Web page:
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Response of Topical Capsaicin in Alopecia Areata

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ClinicalTrials.gov Identifier: NCT00176969
Recruitment Status : Completed
First Posted : September 15, 2005
Last Update Posted : June 2, 2014
Sponsor:
Information provided by (Responsible Party):
University of Minnesota - Clinical and Translational Science Institute

Brief Summary:
It has been postulated that Alopecia Areata (AA) is, at least in part, a neurologically mediated disease. Research supporting this theory includes the finding that nerves surrounding the hair follicles are collapsed. We want to take this research a step further and show that not only are these perifollicular nerves collapsed, but that their function is also impaired.

Condition or disease Intervention/treatment Phase
Alopecia Areata Drug: Capsaicin Phase 4

Detailed Description:
To assess the function of perifollicular scalp nerves in AA we will look at the response of these nerves to the topical medication capsaicin. Under normal circumstances topical capsaicin is known to target nerves in the peripheral nervous system causing short-term release of the neuropeptide Substance P (SP) as well as long-term transient depletion of SP. We expect the AA patients will respond abnormally to topical capsaicin treatment.

Study Type : Interventional  (Clinical Trial)
Enrollment : 24 participants
Allocation: Non-Randomized
Intervention Model: Single Group Assignment
Masking: None (Open Label)
Primary Purpose: Diagnostic
Official Title: Perifollicular Nerves in Alopecia Areata: Response to Topical Capsaicin
Study Start Date : August 1997
Study Completion Date : June 2000

Resource links provided by the National Library of Medicine

Drug Information available for: Capsaicin




Primary Outcome Measures :
  1. Topical capsaicin will quantitatively decrease the amount of Substance P in the scalp of AA patients.

Secondary Outcome Measures :
  1. The scalps of AA patients may be less sensitive to stimuli.


Information from the National Library of Medicine

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Ages Eligible for Study:   18 Years to 70 Years   (Adult, Older Adult)
Sexes Eligible for Study:   All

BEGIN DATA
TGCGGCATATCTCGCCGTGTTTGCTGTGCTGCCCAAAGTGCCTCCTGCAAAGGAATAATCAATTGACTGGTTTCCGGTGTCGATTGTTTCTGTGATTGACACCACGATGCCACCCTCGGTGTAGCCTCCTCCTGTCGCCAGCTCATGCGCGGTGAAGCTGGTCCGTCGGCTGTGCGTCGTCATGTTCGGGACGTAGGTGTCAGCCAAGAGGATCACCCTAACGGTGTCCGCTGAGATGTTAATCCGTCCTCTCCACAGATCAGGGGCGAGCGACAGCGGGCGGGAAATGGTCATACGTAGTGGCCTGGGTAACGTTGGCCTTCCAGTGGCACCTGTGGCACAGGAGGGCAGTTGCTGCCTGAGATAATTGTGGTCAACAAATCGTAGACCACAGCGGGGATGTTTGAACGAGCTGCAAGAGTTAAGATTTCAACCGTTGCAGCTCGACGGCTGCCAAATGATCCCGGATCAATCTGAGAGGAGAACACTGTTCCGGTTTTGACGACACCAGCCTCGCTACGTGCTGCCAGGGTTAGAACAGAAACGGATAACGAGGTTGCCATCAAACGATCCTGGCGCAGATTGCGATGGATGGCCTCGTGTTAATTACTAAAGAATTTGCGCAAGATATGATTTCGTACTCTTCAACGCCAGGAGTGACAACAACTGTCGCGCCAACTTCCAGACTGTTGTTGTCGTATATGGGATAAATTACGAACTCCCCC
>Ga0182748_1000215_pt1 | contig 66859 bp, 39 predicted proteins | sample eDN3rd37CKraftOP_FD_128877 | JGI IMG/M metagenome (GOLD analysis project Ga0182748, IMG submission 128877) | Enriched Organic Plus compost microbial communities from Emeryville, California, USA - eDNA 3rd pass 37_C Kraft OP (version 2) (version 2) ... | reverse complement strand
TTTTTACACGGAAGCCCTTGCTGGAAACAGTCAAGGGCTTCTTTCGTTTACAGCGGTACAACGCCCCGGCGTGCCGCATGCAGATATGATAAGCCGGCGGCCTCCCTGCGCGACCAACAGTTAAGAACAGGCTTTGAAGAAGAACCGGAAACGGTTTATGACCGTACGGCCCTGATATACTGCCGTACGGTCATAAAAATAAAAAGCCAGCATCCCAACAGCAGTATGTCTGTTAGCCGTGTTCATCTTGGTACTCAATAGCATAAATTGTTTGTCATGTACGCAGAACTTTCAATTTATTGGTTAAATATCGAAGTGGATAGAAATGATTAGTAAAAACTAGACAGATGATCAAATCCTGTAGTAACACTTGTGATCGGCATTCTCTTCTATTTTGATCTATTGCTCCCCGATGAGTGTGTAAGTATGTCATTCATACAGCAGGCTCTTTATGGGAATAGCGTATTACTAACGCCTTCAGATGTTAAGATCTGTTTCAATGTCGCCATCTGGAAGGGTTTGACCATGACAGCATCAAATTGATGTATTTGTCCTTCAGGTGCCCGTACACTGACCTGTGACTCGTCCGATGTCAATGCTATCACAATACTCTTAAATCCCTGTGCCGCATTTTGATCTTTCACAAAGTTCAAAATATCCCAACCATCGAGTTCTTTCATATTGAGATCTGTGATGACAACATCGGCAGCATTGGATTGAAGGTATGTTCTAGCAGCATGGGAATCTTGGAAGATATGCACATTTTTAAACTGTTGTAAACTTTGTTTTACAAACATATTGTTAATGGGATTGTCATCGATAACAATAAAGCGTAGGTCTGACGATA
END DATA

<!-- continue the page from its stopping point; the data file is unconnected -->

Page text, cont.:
Accepts Healthy Volunteers:   Yes
Criteria

Inclusion Criteria:

  • Must have alopecia totalis or universalis.
  • Be in good health.
  • Not be taking any medications including topical medications
  • Be 18 years or older.
  • Be willing to apply study medication or vehicle as directed, comply with instructions and commit to follow-up visits.
  • Not have had hair chemically treated (including colored hair, permed hair, etc) within the month prior to the study.

Exclusion Criteria:

  • Absence of extensive alopecia areata.
  • People not in good health.
  • People taking medications.
  • Allergies to capsaicin.
  • Presence of irritated or visibly inflamed scalp.
  • Having had hair chemically treated (including colored hair, permed hair, etc.) within the month prior to study.

Information from the National Library of Medicine

To learn more about this study, you or your doctor may contact the study research staff using the contact information provided by the sponsor.

Please refer to this study by its ClinicalTrials.gov identifier (NCT number): NCT00176969


Locations
United States, Minnesota
University of Minnesota
Minneapolis, Minnesota, United States, 55455
Sponsors and Collaborators
University of Minnesota - Clinical and Translational Science Institute
Investigators
Principal Investigator: Maria Hordinsky, MD University of Minnesota - Clinical and Translational Science Institute
Principal Investigator: Marna Ericson, Ph D University of Minnesota - Clinical and Translational Science Institute

Responsible Party: University of Minnesota - Clinical and Translational Science Institute
ClinicalTrials.gov Identifier: NCT00176969     History of Changes
Other Study ID Numbers: 9707M00122
First Posted: September 15, 2005    Key Record Dates
Last Update Posted: June 2, 2014
Last Verified: May 2014

Additional relevant MeSH terms:
Alopecia
Alopecia Areata
Hypotrichosis
Hair Diseases
Skin Diseases
Pathological Conditions, Anatomical
Capsaicin
Antipruritics
Dermatologic Agents
Sensory System Agents
Peripheral Nervous System Agents
Physiological Effects of Drugs